This model, which has its roots in total productive maintenance (TPM), serves as an effective framework for improving your operations and achieving greater efficiency on the shop floor.
What are the Six Big Losses?
The Six Big Losses are a way of categorizing the different kinds of equipment-related losses. They fall into three categories: availability, performance, and quality.
Let’s walk through them one by one.
1. Availability: Unplanned stops
Unplanned stops occur when equipment is not working due to breakdowns, maintenance activities, or failures that occur within time that’s scheduled for production.
2. Availability: Planned stops
Planned stops are the reverse: these include scheduled downtime for maintenance, changeovers, cleaning , and so on.
3. Performance: Small stops
A small stop refers to when equipment shuts down for a period lower than 10 minutes. They are often persistent and may occur multiple times a day.
4. Performance: Slow cycles
This loss occurs when a machine runs at a slower speed compared to its ideal cycle time. This could be due to inadequate CIL activities or maintenance.
5. Quality: Production rejects
This is a quality loss that takes the form of scrapped parts generated during the production process or parts that must be reworked.
6. Quality: Startup rejects
Lastly, startup loss results in scrapped or reworked parts. These losses occur after any equipment startup or after changeovers.
If you’re new to tackling the Six Big Losses, it’s best to start with the availability loss category, as planned and unplanned stops tend to be the easiest to track and are the biggest, most visible ones.
However, keep in mind you can start anywhere — and may choose to do so based on the priorities of your industry.
For example, a pharmaceutical or food and beverage business will probably concentrate on quality losses before availability and performance losses.
How Digitization Can Help
Understanding and minimizing the Six Big Losses requires greater visibility into siloed or difficult-to-monitor production processes.
In fact, some losses, like small stops and slow cycle speeds, are really difficult to measure using pen and paper. At the same time, they easily add up in terms of lost production time and costs.
Fortunately, connected worker platforms offer all the necessary tools you need to not only measure and monitor the Six Big Losses, but to do so more efficiently — enabling you to improve your OEE in the process.
Keep unplanned and planned stops to a minimum
One way to reduce unplanned stops is to empower your operators to perform cleaning, inspection, and lubrication (CIL) tasks, as well as other small maintenance activities, independently.
To this end, connected worker platforms include mobile-enabled knowledge management systems that workers can easily access on the shop floor.
If, for example, a breakdown is detected, the application automatically suggests countermeasures and checklists, saving operators time and empowering them to resolve the issue quickly.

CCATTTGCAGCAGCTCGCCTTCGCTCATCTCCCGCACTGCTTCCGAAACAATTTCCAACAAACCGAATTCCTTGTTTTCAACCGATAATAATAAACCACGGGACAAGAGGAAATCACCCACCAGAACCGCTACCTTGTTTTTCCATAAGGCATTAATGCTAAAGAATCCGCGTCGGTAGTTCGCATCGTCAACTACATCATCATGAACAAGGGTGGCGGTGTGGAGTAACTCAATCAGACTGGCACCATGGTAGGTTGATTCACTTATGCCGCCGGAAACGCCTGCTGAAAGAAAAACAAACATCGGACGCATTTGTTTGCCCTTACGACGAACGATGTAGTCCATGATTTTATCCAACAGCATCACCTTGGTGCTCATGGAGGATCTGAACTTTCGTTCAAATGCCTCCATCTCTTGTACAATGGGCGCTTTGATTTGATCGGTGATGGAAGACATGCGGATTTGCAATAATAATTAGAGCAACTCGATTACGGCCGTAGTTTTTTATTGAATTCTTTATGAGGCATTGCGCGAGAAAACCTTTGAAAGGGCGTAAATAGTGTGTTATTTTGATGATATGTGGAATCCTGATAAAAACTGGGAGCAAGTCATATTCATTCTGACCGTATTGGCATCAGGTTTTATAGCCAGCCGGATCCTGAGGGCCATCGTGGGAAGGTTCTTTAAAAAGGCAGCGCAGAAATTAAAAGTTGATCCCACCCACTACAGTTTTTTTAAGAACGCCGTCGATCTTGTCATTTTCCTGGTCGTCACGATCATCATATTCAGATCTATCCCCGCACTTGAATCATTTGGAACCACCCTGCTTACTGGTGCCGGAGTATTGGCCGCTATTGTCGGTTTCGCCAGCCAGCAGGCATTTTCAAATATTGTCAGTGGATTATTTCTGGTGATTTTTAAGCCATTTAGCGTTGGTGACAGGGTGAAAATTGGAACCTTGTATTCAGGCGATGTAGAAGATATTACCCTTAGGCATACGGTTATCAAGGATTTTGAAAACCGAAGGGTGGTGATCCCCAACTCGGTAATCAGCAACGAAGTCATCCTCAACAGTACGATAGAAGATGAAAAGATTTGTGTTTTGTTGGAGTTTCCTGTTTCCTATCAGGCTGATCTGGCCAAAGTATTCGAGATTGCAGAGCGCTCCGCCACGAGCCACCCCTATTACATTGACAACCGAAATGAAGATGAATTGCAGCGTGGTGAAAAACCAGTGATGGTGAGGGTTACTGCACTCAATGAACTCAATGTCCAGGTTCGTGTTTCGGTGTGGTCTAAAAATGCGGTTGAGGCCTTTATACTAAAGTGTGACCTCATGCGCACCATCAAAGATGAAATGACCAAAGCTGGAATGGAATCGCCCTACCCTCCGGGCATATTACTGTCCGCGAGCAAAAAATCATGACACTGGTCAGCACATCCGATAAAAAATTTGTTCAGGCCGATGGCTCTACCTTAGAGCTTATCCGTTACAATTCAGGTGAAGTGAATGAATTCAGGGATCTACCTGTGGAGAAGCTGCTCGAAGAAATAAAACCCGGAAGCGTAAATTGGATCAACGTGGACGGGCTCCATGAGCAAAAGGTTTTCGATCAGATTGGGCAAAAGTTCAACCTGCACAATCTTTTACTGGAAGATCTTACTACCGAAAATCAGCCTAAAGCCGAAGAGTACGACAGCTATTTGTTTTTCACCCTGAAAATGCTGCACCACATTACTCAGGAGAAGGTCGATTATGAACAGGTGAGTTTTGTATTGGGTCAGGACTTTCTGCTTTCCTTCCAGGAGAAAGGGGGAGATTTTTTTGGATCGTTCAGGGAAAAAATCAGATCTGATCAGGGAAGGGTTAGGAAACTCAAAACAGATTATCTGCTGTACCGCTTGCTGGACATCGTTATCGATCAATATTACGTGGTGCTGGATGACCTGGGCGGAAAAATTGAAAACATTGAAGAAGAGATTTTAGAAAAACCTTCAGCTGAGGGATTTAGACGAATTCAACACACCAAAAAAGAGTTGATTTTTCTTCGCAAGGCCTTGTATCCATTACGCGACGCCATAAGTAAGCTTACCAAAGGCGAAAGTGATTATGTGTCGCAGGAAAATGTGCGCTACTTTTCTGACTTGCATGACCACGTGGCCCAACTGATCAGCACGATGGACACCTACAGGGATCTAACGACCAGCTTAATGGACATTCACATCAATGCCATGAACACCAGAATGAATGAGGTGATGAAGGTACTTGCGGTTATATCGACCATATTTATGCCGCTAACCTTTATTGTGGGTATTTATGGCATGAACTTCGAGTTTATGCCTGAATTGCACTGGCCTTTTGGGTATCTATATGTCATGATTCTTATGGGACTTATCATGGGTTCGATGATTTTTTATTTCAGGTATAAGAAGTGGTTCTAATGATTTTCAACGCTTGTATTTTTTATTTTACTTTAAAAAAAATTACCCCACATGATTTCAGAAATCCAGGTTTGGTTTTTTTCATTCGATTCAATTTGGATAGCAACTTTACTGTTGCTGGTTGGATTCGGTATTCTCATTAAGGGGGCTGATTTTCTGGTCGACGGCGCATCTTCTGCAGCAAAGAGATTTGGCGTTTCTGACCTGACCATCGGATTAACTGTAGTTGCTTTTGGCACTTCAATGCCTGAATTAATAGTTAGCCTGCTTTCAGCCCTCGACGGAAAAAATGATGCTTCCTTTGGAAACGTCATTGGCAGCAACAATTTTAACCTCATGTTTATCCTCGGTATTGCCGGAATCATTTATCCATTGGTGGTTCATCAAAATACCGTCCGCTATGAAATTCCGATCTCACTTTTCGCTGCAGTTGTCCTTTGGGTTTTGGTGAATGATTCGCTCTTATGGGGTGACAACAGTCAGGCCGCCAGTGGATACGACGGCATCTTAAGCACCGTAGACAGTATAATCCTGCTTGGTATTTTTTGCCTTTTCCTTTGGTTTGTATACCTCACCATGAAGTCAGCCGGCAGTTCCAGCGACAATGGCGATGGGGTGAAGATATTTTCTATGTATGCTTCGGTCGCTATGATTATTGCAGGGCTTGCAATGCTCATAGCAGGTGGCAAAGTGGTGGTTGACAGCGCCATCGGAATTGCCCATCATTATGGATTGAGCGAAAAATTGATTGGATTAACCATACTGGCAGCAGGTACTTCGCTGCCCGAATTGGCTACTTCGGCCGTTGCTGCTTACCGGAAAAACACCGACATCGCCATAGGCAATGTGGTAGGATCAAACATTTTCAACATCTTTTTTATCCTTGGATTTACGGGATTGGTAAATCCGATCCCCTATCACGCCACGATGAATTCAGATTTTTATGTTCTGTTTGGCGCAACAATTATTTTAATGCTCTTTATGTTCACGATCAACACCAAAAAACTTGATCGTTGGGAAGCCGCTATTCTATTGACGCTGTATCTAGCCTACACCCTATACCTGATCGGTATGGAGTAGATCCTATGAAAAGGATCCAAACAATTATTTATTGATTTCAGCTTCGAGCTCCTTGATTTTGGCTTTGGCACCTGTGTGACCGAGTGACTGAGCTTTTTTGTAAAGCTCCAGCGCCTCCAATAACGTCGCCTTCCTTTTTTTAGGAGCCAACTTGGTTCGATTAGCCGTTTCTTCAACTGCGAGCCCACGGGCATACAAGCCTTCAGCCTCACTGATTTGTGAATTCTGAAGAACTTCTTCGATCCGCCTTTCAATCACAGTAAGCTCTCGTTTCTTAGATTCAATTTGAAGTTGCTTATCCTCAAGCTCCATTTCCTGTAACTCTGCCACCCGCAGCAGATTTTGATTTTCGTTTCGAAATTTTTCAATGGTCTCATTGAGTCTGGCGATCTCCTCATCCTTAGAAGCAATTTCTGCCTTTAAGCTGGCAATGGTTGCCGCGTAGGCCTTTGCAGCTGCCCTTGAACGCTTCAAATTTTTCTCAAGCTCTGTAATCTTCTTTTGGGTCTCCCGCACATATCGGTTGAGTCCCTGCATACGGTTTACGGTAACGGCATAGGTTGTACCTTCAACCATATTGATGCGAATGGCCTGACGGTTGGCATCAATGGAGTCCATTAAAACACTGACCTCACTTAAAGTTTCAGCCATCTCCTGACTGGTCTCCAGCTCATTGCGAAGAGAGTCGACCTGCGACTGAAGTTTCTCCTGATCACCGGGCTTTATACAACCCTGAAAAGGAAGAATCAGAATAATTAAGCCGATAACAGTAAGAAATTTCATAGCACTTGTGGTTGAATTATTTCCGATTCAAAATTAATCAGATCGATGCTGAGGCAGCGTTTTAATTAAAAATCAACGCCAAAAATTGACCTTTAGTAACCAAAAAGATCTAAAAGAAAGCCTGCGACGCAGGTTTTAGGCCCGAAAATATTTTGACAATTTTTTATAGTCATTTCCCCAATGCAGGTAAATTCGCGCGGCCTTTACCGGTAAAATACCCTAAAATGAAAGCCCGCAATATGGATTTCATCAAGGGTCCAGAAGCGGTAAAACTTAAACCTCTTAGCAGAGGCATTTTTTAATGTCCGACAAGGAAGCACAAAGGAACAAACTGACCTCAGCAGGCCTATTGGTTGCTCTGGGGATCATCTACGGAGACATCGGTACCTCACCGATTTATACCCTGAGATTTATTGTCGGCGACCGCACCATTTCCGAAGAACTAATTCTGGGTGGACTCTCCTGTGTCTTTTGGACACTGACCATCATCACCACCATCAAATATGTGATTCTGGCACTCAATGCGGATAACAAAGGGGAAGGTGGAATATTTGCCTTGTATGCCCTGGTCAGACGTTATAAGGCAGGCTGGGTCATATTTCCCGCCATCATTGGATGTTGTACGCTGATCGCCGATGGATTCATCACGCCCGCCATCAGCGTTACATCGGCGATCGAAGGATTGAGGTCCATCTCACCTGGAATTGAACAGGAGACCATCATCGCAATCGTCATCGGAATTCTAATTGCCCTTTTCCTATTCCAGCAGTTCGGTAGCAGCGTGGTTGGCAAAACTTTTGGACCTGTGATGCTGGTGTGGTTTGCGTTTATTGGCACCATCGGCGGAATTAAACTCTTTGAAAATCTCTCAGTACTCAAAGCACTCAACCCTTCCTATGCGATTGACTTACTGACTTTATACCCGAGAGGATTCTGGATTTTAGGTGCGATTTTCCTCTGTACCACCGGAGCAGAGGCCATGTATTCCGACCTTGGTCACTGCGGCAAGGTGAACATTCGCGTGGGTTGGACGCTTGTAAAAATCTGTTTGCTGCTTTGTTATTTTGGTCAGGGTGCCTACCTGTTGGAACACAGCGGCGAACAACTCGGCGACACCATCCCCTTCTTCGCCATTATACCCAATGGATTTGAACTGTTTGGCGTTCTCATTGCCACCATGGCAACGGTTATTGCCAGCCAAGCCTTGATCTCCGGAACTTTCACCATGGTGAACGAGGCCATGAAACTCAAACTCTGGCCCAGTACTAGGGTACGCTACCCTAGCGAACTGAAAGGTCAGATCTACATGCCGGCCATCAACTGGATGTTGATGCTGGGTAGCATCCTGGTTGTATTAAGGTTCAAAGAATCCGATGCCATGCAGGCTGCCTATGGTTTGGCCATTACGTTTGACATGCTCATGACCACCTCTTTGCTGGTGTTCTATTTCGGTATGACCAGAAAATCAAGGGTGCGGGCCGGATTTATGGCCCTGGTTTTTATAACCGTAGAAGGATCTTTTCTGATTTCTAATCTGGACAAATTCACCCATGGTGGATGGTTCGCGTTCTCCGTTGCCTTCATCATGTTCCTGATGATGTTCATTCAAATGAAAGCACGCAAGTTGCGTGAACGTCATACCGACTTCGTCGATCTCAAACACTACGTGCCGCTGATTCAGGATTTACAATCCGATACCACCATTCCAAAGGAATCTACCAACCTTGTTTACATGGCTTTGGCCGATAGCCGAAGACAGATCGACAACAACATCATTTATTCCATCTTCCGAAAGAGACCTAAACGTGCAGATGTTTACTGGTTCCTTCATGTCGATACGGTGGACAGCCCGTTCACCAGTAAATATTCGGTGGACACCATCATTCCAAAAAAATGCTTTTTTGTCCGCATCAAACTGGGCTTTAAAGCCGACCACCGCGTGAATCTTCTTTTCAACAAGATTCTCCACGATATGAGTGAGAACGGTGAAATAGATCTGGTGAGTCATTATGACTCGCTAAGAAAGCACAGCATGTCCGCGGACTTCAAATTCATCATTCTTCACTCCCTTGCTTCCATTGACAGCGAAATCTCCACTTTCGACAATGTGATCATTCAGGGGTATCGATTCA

These knowledge management systems also aggregate knowledge articles like standard operating procedures (SOPs), which can even help keep planned downtime to a minimum.
For one, these systems always provide the latest version of the article. And because the knowledge base is accessible via smartphones or tablets, workers no longer waste time searching for and fetching the knowledge item.
Create a performance baseline
Small stops and slow cycles can be difficult to track — especially if you’re using paper-based processes.
Connected worker platforms like 4Industry enable you to register your equipment, tools, and other assets, providing a helpful visualization of how all your machines are interconnected. With this feature, you can better understand what the problem is and where it is located.
These platforms also gather data from connected sensors and other Internet of Things (IoT) devices, creating a performance baseline from which the application can flag deviations.
The platform makes it easy to notify personnel and assign tasks whenever a deviation is detected, and you can even use the historical data to pinpoint maintenance focus areas.
Minimize defects with thorough, interactive work instructions
It can be easy to accidentally skip a small step when starting up a machine. However, these mishaps can lead to subpar product quality, costing you both time and materials.
Connected worker platforms provide task management tools that let you easily schedule planned checkups and CIL tasks. When a job is due, the application automatically notifies relevant workers, helping them resolve the issue quickly.
The platform further supports workers by providing interactive digital forms and step-by-step checklists, accompanied by images and videos, to aid the operator in completing each procedure correctly.
In addition, these interactive instructions give newer operators the confidence they need to perform their jobs effectively.
Workers have instant access to all the necessary information, and more experienced operators can easily share their expertise by creating new knowledge articles or provide feedback on existing ones.